Savage Portrayal: Race, Media, & the Central Park Jogger Story
1. Entertainment Weekly – “9 books and movies to check out after watching ‘When They See Us.’” June 7, 2019.
2. Women & Language – Volume 42, No. 1 (Spring 2019)
3. Contemporary Sociology – Vol. 46, No. 1 (January 2017), pp. 44-46.
4. American Journal of Sociology – Vol. 121, No. 2 (September 2015), pp. 611-613
5. Social Forces – DOI: 10.1093/sf/sou123
6. American Journalism – Vol. 31:2, 283-285, DOI: 10.1080/08821127.2014.905373
7. Journal of American History – Recent Scholarship Online June 1. Vol. 1- Online
8. The Indypendent – Issue 195, April 1 – 30, 2014
9. New Politics – http://newpol.org/content/jogging-our-memory
10. Communication Booknotes Quarterly – Vol. 45:1 (February 2014)
11. Library Journal – Vol. 139:1 (January 2014)
12. Selected to be included in Project MUSE –a project for “the broad dissemination of high-quality scholarly content”
Manuscripts in Progress
Byfield, N. P., Minority Report: Place, Race, and State Surveillance in NYC
This project studies the role of science and technology in violent racial oppression by the state through an examination of the role of algorithmic and surveillance technologies in the police investigatory-stop program known as Stop, Question, and Frisk as it was practiced in two boroughs in New York City—Brooklyn and Queens. Brooklyn holds the largest concentration of native-born blacks and black-Caribbean immigrants in the city. Queens is the city’s most diverse borough with large numbers of Latin American and Asian immigrants of varied backgrounds. The study examines the relationship of technologically-driven racialized state surveillance to the social construction of racial categories; the role of science in racialized state violence; the similarity or difference between this type of scientific enterprise in policing and traditional “race science;” the effects of Stop and Frisk, as it was practiced, on contemporary constructions of race in New York City; and the implications of all this on ideas about inclusion, democracy, and totalitarianism in the U.S. (Prospectus submitted. Four chapters are drafted.)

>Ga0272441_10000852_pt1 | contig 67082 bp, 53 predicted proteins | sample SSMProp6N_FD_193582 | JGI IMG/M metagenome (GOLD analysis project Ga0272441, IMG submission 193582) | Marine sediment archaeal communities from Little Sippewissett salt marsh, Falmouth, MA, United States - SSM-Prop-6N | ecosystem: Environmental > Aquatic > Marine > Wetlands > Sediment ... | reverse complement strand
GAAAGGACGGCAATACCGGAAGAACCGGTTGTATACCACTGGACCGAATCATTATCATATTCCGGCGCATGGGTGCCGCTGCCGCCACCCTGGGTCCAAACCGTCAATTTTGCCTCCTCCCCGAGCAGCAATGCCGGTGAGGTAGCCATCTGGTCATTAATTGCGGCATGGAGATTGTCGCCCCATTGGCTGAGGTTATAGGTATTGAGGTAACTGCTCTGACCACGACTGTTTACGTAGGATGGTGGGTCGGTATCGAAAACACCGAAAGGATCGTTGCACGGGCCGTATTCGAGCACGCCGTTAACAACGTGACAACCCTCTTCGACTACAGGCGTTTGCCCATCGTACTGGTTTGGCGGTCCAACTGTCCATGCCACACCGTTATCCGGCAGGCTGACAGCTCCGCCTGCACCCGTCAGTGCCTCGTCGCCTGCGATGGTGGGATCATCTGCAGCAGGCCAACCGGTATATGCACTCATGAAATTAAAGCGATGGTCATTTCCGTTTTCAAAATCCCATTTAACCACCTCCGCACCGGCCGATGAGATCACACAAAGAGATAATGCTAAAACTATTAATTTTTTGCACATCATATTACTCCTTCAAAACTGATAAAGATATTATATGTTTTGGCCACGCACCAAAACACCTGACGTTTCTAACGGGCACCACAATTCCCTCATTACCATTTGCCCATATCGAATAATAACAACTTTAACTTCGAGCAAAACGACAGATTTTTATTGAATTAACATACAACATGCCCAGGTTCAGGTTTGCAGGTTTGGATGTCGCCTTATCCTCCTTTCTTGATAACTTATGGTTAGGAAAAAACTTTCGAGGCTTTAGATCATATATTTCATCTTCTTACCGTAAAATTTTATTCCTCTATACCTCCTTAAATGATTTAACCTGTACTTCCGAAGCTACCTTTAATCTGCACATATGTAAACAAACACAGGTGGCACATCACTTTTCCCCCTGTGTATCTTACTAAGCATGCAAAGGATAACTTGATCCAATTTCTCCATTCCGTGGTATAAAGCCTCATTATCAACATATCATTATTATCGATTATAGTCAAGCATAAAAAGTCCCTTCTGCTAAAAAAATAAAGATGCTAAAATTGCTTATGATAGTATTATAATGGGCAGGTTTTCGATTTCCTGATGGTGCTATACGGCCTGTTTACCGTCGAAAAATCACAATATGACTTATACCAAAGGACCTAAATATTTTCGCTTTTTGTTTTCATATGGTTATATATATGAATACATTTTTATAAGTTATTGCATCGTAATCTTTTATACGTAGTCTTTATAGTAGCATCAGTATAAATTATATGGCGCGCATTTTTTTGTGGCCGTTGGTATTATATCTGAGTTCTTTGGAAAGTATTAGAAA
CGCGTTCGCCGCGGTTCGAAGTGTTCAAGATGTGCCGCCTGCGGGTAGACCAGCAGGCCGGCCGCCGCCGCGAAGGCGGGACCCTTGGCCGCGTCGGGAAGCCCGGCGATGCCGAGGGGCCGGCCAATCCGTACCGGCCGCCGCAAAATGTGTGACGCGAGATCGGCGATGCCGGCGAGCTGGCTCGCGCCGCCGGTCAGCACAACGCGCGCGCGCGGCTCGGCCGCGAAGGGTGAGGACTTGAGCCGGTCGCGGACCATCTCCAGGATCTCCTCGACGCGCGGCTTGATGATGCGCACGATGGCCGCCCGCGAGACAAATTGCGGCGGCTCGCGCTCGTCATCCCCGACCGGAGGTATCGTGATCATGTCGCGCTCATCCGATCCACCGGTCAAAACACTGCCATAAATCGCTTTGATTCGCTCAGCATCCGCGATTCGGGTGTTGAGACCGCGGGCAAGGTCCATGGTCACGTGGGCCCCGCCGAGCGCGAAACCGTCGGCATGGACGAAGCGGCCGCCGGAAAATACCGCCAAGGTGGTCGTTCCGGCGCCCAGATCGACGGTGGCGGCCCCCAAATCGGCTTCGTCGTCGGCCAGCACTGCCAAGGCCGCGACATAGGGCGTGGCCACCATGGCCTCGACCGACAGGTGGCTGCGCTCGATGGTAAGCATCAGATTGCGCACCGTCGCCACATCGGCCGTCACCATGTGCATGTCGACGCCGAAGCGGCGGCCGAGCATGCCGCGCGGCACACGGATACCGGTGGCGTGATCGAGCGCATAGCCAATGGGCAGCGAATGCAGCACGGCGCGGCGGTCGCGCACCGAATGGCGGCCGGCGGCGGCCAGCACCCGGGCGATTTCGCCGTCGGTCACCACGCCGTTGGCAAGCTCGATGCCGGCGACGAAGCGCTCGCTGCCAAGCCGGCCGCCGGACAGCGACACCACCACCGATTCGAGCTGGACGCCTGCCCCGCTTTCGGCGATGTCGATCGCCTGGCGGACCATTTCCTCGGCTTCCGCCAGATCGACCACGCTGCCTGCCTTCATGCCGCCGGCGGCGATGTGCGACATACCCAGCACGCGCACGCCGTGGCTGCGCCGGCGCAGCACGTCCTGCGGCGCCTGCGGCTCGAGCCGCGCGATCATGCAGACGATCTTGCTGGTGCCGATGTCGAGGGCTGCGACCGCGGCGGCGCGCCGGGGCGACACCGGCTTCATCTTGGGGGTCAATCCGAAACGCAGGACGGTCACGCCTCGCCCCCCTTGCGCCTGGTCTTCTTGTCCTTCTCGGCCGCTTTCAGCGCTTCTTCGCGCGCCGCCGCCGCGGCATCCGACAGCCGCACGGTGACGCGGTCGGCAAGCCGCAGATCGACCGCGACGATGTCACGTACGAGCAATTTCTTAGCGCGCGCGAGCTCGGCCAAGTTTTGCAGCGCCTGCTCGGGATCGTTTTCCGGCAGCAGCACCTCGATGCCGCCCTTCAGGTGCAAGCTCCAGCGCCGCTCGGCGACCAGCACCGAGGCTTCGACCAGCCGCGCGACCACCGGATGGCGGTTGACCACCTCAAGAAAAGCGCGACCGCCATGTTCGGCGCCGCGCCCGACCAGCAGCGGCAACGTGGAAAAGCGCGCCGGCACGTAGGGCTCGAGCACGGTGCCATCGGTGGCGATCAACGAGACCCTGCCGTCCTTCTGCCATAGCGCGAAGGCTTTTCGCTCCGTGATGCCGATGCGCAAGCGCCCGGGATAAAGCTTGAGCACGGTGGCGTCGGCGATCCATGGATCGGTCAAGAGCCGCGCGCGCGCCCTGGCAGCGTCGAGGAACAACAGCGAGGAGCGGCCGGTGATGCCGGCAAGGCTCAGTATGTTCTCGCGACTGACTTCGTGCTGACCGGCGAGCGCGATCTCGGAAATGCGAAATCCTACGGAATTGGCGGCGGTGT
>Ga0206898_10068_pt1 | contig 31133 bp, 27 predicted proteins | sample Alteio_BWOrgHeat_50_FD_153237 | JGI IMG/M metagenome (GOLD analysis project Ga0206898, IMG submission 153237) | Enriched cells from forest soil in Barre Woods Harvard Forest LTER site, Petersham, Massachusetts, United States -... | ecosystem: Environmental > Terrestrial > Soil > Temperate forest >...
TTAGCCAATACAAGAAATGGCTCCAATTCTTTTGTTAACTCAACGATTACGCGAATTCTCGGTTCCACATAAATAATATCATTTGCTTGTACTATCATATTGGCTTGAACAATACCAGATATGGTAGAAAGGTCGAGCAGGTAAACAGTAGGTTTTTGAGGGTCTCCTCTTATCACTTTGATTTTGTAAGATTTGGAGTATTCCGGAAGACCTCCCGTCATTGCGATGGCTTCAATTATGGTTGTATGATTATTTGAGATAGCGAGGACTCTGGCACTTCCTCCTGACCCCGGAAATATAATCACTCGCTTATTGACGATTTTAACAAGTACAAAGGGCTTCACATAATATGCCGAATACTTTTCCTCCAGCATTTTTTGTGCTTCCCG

Byfield, N.P., Controlling Race in the Public Sphere: Collaboration between the State and Media Capitalists
Building on the propaganda model developed by Herman and Chomsky in the late 1980s which articulated the collaboration between the state and media capitalists in the foreign policy arena, this book studies this collaboration domestically via an examination of traditional news media and social media to interrogate the contemporary collaboration between state and media capitalists in the construction of blackness globally as the society transitions to a digitally-based foundation.